UND ends work on gender inclusion policy
The plan would have required the use of a transgender person's preferred pronouns and the use of facilities that align with their gender identity.
GRAND FORKS, N.D. (KFGO/KVRR) – UND President Andrew Armacost says the University will stop work on its draft policy on gender inclusion — and will not implement it.
The policy was recently criticized by the North Dakota Catholic Conference, in a letter to parents of students in Catholic high schools.
In a statement Friday, Armacost said “when speech becomes the source of discrimination or harassment, existing UND policies offer protections to all members” of the campus. He said those protections “are consistent with federal and state law, and… guarantee access to education and employment for each member of the campus community.”
Armacost says the decision should not signal a lessening of the support UND shows to every member of that community.
A UND spokesman says Armacost discussed the matter with UND student leaders and the Student Senate this week before deciding to cease work on the policy.
At that same meeting, the Student Senate passed a resolution supporting continued development of UND’s draft policy.
On Jan. 13, Grand Forks Mayor Brandon Bochenski publicly supported the Catholic Conference letter, but at a city council meeting this week, he apologized for his choice of words on the issue.
The University will not be making any further comments on that matter at this time, and will instead let the President’s message to campus speak for itself.
Below is the President’s message:
The recent public discussion about a draft gender inclusion policy at the University of North Dakota highlighted concerns both about freedom of speech and religious exercise and expression and about protections for transgender students, faculty, and staff members. At last Friday’s press conference (Jan. 14, 2022), we addressed these concerns as well as the intent of the policy.
The campus-wide committee that drafted this policy identified relevant laws and state policies and assembled them into a single, accessible document that highlights protections already in place. Further, the committee’s intent was to bring a sense of humanity to a highly marginalized group.
The draft policy included guidance about the use of preferred pronouns on campus for students, faculty, and staff. Uncertainty existed about the consequence of not following this guidance and the impact on freedom of speech and religious exercise and expression.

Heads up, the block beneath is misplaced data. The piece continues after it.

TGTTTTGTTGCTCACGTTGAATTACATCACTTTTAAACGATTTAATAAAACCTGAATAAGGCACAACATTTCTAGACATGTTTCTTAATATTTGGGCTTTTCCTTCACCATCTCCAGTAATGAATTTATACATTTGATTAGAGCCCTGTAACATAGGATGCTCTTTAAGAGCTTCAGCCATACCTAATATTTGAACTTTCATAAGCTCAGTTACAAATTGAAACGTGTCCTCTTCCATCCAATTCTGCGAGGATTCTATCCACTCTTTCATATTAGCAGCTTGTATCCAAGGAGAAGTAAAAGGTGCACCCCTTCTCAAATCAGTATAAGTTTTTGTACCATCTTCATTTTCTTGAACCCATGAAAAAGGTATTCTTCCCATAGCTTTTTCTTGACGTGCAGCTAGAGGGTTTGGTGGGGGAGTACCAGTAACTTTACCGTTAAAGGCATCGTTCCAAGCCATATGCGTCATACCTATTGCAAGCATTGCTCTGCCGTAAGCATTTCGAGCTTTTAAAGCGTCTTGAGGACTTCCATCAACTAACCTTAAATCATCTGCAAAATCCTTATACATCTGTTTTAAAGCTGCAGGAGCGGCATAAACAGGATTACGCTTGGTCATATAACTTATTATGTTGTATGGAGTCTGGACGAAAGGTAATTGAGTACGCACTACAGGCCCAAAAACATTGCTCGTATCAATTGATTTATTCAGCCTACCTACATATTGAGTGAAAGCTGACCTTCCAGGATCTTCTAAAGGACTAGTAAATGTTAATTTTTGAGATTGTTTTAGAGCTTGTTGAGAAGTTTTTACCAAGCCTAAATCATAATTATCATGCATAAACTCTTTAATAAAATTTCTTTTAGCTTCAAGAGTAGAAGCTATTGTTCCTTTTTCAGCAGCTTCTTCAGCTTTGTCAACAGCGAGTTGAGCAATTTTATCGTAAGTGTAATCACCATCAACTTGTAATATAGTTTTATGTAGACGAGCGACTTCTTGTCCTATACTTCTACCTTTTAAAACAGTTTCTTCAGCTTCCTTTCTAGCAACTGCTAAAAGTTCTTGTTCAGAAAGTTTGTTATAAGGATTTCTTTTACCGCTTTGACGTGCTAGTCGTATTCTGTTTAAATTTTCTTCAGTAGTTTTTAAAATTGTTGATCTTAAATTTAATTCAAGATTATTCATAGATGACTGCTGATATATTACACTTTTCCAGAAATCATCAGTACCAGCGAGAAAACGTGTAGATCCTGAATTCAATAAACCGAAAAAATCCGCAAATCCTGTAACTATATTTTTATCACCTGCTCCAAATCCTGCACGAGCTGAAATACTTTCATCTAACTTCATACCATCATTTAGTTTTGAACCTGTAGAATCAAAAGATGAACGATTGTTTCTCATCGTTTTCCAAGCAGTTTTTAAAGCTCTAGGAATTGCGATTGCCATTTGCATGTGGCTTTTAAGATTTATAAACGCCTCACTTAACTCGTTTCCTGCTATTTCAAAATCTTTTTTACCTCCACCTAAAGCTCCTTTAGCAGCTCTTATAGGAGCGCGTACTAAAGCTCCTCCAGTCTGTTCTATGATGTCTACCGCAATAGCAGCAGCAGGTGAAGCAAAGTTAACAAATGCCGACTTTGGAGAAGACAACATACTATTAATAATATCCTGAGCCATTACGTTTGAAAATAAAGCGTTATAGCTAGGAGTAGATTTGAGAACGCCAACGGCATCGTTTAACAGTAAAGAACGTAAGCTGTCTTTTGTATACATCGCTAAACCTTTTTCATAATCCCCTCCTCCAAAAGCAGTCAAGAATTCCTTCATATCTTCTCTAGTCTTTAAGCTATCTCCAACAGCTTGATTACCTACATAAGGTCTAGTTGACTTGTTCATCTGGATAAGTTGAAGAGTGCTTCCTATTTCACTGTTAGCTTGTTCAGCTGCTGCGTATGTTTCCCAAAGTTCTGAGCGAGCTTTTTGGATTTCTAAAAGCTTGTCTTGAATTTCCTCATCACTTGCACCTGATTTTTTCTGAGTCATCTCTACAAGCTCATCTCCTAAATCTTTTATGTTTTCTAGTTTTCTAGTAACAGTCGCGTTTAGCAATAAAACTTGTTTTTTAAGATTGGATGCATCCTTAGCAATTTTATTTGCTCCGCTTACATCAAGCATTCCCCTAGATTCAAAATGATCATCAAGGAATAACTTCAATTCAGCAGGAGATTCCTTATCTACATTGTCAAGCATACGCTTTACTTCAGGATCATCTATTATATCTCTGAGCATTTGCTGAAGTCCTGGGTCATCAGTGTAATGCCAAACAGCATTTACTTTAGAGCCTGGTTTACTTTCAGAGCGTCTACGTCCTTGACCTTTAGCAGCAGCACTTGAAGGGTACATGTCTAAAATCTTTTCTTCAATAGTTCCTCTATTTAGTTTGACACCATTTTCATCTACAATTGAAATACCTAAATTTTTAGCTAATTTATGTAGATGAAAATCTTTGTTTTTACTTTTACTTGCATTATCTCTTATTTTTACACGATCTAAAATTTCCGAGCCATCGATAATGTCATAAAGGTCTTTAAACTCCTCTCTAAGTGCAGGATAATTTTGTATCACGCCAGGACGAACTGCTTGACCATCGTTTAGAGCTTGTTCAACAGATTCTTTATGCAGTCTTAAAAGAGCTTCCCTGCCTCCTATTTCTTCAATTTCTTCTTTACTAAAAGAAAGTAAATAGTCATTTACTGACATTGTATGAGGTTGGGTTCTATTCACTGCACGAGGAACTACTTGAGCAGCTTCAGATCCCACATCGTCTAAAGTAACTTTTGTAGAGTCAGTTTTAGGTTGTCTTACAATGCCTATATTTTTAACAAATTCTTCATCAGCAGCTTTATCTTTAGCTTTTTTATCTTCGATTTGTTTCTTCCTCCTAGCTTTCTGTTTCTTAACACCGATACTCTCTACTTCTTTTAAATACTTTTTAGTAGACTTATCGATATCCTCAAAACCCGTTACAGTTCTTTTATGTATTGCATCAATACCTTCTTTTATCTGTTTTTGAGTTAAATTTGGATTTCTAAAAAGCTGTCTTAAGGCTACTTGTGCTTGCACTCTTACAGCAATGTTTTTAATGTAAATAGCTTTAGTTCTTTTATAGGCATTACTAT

UND has a strong track record of free speech protections with a “green light” rating by the non-partisan Foundation for Individual Rights in Education (FIRE). Our campus policies recognize the importance of promoting speech as a conduit for ideas and providing ample space and encouragement for the expression of a broad diversity of viewpoints on topics where members of campus may have passionate and principled disagreements. Limiting speech cannot be the answer as we face challenging issues.
However, when speech becomes the source of discrimination or harassment, existing UND policies offer protections to all members of our campus, including in the areas of gender identity and sexual orientation. These protections, with well-defined thresholds, are consistent with federal and state law, and they guarantee access to education and employment for each member of our campus community.
As a result of the recent discussions and because existing policies already provide equal opportunity protections to all of our campus members, UND will cease its work on this draft policy and will not implement it.
This decision should not signal a lessening of the support we show to each and every member of our campus community. At UND, the expectation is that all of us treat one another with respect and dignity in each of our personal interactions.
What’s next? The conversations over the last week illustrate the importance of our strong and enduring commitment to free speech, the free exchange of ideas, and a civil dialogue, which are central to the mission of our university. This illustrates my vision for a campus where we come together to address our differences rather than driving each other apart.